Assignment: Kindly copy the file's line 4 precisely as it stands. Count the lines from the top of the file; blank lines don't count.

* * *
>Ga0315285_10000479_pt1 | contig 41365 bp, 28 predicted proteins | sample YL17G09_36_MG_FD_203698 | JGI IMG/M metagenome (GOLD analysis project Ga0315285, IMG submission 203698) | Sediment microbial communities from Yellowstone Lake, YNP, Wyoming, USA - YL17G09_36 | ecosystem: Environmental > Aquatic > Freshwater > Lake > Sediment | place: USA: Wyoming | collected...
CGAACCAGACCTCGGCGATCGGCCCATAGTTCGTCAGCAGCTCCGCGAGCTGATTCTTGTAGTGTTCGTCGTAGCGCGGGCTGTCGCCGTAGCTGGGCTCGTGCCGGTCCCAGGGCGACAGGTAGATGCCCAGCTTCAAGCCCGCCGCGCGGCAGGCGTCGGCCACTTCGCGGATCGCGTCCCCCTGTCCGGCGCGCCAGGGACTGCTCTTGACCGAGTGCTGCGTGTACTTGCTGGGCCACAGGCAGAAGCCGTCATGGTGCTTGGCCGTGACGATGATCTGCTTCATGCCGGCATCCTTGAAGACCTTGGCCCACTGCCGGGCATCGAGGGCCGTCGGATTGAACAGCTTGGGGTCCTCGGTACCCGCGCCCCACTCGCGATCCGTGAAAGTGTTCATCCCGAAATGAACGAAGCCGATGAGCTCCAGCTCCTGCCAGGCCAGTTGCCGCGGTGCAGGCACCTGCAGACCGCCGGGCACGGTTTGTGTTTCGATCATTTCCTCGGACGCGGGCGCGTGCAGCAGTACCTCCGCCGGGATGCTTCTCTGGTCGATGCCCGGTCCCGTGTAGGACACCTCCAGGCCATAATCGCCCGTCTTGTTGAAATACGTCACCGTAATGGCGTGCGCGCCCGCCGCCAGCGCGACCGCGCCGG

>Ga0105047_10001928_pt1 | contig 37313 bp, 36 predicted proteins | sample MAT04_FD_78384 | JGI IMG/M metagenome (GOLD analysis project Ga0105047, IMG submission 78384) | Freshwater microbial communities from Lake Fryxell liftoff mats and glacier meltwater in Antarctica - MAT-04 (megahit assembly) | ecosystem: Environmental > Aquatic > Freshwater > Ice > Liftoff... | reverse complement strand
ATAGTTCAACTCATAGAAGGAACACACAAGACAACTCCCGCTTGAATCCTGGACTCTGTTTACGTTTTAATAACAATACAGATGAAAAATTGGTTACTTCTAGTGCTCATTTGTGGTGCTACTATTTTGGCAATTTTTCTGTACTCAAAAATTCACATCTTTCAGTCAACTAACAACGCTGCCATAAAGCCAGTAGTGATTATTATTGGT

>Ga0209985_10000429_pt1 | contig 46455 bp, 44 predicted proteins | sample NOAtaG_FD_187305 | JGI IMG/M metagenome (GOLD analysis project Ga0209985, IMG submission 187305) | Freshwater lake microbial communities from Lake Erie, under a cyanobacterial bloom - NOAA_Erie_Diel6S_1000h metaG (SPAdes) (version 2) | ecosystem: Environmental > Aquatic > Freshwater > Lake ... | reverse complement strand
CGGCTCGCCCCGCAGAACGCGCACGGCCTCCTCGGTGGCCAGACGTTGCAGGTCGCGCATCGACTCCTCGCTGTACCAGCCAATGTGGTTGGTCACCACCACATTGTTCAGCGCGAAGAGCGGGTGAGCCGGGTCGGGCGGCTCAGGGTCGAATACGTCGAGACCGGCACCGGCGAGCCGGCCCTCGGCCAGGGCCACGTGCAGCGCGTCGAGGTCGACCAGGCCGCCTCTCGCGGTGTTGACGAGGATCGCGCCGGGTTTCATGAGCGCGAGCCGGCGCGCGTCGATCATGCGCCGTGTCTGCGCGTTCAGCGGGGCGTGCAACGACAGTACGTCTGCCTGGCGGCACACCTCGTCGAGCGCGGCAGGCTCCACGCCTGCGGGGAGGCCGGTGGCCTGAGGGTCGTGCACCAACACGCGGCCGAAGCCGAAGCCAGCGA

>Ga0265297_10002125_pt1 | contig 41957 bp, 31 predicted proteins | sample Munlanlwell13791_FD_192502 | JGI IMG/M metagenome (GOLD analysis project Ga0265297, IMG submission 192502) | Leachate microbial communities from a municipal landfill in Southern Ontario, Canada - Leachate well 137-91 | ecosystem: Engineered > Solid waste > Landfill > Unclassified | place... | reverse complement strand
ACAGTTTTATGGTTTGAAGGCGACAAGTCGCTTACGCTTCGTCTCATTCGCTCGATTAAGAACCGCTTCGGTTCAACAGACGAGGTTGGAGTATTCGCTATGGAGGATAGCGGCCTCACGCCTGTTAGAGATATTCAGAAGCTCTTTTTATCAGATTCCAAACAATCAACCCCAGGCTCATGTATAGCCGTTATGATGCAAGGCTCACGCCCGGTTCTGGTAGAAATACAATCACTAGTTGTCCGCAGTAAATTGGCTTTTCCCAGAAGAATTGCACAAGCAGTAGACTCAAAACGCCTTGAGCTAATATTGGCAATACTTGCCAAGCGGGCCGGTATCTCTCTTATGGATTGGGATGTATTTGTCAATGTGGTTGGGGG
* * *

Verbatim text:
ATAGTTCAACTCATAGAAGGAACACACAAGACAACTCCCGCTTGAATCCTGGACTCTGTTTACGTTTTAATAACAATACAGATGAAAAATTGGTTACTTCTAGTGCTCATTTGTGGTGCTACTATTTTGGCAATTTTTCTGTACTCAAAAATTCACATCTTTCAGTCAACTAACAACGCTGCCATAAAGCCAGTAGTGATTATTATTGGT